Thoughts on Ten Steps (or at least a few of them)

While raw data is fantastic, especially for researchers and analysts, there are also a lot of people interested in aid who would like their information pre-cooked to some degree.

April 7, 2011


Hats off to Owen Barder for his tour de force of a blog post on what needs to happen in aid transparency! At AidData we cheer his arguments that data should be comparable, open, geocoded, and reusable. This is at the heart of the AidData initiative—ensuring that aid datasets integrated into the database are appropriately formatted and coded so that they can be compared with other datasets; making everything public and easily downloadable; geocoding at the activity level; and enabling raw exports rather than pre-packaged or analyzed data so that information can be (dis)aggregated for all sorts of purposes. Soon, it will be possible to export data in IATI format as well.

While all this raw data is fantastic, especially for researchers and analysts, as Owen points out there are also a lot of people interested in aid who would like their information pre-cooked to some degree: a journalist who wants to know how much donors gave to his or her country; a citizen who wants a snapshot of what donors are doing in his or her community; or an NGO that wants a list of other NGOs active in the same sector. Although AidData at the moment may look like simply a big database, behind the scenes there is a lot of work going on to make it more digestible and visual for the kinds of users who would prefer not to read through pages of codes and standard definitions in order to answer a few burning questions (stay tuned!). Along with geocoding, this will pave the way for new initiatives to crowdsource development information, which the AidData team is looking to pilot in Uganda along with Ushahidi and UNICEF.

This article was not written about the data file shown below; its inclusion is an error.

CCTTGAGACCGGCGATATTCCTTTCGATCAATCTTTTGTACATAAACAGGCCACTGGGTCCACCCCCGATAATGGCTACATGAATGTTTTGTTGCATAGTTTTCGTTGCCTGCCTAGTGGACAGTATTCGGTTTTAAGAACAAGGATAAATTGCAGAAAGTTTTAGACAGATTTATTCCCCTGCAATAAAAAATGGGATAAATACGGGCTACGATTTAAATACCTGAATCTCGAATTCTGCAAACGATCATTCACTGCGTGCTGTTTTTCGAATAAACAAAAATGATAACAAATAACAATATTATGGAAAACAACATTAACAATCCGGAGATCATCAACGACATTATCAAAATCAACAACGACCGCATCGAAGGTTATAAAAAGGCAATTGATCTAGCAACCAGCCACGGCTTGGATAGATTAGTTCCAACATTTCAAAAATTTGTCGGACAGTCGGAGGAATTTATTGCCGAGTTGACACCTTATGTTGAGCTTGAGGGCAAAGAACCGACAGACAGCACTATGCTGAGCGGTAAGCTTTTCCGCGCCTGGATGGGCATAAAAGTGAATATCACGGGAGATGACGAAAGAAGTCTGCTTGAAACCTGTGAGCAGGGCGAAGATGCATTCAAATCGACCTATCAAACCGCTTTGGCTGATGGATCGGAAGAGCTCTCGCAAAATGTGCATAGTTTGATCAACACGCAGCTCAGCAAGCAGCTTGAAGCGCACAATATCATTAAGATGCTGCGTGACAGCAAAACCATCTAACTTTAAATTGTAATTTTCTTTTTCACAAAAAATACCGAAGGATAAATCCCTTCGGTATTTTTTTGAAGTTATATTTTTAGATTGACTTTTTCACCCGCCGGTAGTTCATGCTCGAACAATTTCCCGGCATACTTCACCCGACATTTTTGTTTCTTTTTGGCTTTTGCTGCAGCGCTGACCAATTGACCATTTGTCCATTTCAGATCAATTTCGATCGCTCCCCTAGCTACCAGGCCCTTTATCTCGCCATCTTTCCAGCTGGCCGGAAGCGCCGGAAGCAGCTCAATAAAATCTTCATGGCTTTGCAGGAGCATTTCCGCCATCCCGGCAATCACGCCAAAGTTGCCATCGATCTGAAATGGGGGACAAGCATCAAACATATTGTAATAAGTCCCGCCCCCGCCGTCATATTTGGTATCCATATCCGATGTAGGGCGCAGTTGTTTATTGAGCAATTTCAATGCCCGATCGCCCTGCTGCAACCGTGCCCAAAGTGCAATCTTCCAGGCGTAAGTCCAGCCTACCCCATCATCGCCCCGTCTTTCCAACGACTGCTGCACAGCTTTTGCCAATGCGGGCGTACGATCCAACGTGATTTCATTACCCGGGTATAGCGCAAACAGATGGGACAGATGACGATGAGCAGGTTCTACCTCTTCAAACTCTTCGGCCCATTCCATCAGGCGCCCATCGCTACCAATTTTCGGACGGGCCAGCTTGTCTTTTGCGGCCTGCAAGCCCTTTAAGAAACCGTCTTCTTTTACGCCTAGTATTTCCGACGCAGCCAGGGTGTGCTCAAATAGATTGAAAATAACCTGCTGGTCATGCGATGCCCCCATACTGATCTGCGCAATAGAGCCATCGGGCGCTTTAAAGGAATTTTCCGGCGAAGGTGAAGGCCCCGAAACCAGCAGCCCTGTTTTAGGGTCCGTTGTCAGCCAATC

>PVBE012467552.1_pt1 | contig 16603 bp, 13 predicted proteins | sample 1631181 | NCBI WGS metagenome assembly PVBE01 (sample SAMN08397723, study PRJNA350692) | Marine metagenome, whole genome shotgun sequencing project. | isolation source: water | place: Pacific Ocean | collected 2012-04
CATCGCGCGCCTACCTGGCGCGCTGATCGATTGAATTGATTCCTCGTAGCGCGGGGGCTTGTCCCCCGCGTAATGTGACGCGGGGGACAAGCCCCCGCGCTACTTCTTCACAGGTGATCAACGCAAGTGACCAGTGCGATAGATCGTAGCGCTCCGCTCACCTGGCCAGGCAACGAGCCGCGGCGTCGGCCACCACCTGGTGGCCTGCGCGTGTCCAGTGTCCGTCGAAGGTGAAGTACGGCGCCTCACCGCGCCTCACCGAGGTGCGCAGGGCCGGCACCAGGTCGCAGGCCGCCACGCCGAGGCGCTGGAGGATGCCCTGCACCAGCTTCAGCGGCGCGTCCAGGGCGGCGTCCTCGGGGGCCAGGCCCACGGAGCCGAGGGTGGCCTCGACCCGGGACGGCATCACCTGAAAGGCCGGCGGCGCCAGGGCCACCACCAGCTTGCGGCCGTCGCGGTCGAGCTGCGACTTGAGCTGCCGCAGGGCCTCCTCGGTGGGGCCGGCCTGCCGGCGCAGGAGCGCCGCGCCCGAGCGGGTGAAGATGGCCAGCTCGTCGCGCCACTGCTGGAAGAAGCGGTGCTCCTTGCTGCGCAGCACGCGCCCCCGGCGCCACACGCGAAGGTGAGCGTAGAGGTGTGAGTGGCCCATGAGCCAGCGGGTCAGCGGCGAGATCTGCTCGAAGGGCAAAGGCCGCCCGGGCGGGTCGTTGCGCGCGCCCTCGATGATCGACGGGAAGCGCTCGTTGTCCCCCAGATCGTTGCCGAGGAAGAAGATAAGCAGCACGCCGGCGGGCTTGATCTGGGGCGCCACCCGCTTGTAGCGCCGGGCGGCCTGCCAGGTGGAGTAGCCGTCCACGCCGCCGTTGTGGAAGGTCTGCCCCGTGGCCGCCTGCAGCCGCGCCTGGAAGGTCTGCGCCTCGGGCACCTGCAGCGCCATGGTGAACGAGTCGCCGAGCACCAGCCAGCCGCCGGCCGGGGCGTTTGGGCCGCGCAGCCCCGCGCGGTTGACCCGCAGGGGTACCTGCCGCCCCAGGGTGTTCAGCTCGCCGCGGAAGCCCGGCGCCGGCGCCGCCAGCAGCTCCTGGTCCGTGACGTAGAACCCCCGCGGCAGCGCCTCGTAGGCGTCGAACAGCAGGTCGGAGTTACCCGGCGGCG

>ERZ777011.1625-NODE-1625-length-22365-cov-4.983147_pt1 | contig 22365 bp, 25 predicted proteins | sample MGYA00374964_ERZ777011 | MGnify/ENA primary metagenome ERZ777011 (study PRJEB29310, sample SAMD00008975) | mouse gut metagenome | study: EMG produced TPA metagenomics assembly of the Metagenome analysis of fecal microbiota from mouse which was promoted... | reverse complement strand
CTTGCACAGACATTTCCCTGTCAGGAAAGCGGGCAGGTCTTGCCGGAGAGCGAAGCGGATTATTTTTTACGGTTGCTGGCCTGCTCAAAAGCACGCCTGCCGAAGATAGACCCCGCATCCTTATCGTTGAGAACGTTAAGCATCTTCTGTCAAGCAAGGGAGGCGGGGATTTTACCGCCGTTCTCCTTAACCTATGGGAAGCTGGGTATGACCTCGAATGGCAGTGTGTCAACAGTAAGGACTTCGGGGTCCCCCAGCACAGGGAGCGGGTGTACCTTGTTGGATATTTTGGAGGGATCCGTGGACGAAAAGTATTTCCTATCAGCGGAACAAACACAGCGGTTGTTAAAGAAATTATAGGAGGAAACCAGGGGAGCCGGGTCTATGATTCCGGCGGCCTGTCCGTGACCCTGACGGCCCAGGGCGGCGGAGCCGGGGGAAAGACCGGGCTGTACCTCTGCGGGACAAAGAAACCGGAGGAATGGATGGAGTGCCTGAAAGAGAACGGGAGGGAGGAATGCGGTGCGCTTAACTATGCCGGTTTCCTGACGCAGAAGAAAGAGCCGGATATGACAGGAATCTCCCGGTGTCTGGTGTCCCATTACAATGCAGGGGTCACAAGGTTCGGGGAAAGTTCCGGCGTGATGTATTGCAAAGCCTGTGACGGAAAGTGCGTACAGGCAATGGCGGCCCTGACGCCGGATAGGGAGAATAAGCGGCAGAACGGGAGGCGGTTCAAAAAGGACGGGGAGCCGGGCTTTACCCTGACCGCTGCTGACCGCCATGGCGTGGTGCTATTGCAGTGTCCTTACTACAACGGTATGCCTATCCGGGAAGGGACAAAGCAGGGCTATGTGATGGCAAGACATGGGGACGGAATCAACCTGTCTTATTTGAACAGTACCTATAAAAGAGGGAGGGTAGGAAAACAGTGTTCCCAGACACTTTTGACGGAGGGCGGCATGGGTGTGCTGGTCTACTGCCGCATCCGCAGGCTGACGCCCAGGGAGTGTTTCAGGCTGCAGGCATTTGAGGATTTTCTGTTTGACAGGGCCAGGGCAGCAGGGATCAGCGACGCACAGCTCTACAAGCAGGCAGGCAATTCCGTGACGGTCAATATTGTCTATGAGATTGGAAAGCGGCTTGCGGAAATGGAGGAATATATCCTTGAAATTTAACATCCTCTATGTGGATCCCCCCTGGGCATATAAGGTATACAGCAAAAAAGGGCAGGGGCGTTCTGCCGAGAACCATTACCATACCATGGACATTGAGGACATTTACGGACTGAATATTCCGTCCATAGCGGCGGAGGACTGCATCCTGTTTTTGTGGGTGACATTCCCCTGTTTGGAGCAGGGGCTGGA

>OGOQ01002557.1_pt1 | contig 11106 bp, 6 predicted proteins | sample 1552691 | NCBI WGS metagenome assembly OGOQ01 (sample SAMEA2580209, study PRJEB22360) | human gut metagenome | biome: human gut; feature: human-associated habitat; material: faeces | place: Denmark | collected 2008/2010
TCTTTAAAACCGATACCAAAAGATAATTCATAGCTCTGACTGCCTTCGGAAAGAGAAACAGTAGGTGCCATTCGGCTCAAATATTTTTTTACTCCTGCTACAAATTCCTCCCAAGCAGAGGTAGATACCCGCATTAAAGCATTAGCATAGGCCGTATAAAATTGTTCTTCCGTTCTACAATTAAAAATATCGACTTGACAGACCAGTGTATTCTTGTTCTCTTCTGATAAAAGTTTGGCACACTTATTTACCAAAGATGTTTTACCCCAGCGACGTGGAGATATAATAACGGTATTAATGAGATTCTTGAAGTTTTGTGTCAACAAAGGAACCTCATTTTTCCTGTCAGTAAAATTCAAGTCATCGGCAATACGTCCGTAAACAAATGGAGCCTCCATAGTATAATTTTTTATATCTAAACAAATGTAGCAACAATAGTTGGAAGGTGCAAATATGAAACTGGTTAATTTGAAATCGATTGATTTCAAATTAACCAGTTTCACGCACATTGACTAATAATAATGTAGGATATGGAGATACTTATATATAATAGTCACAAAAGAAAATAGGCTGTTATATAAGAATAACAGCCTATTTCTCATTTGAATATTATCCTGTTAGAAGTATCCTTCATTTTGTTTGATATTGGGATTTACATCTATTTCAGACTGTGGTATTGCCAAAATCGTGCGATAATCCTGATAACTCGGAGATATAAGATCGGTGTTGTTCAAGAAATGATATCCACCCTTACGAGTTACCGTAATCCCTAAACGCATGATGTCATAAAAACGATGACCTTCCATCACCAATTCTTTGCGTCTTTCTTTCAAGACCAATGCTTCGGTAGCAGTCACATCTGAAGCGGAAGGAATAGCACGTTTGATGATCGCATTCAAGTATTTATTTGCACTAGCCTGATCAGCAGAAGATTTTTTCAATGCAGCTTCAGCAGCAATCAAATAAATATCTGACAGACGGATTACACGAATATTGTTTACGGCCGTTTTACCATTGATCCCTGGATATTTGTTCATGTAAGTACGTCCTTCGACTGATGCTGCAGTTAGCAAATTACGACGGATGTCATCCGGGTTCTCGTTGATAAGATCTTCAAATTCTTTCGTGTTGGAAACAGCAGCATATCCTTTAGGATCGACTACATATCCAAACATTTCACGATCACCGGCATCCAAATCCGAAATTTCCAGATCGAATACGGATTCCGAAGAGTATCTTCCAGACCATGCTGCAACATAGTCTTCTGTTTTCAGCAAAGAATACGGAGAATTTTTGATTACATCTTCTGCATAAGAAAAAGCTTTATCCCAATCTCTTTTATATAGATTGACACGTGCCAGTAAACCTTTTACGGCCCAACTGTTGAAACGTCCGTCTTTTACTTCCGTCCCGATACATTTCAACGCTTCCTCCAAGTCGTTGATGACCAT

Linking IATI-format information with country-level aid management systems will be another exciting step (aidinfo and Development Gateway have tested this concept in Malawi and Burkina Faso, working with the national governments). Some of these systems actually do already link to national budget processes: in DRC and Madagascar, for example, the governments use information in the Aid Management Platform (AMP) to prepare their annual budgets. In Senegal, budget information is imported into the local AMP so that it can be analyzed alongside aid, since as Owen says, most stakeholders don’t care whether resources come from aid or domestic resources—they just want to know what resources are available, period. And although many of these systems are not publicly accessible, they are frequently used to create official aid reports that are made public (some examples here).

Adding IATI data feeds to country systems will help governments track activities that are implemented by donors and NGOs outside government channels. I am skeptical that requiring donors to report aid information according to each country budget classification (as Owen advocates) will be feasible at the donor HQ level, since each country has its own classifications. In the spirit of country ownership, seems to me better left to the partner governments themselves to decide how aid maps to their own codes (assuming that they have sufficiently timely and detailed information, per IATI, to do so). IATI will nevertheless reduce transaction costs and improve transparency at the country level significantly.

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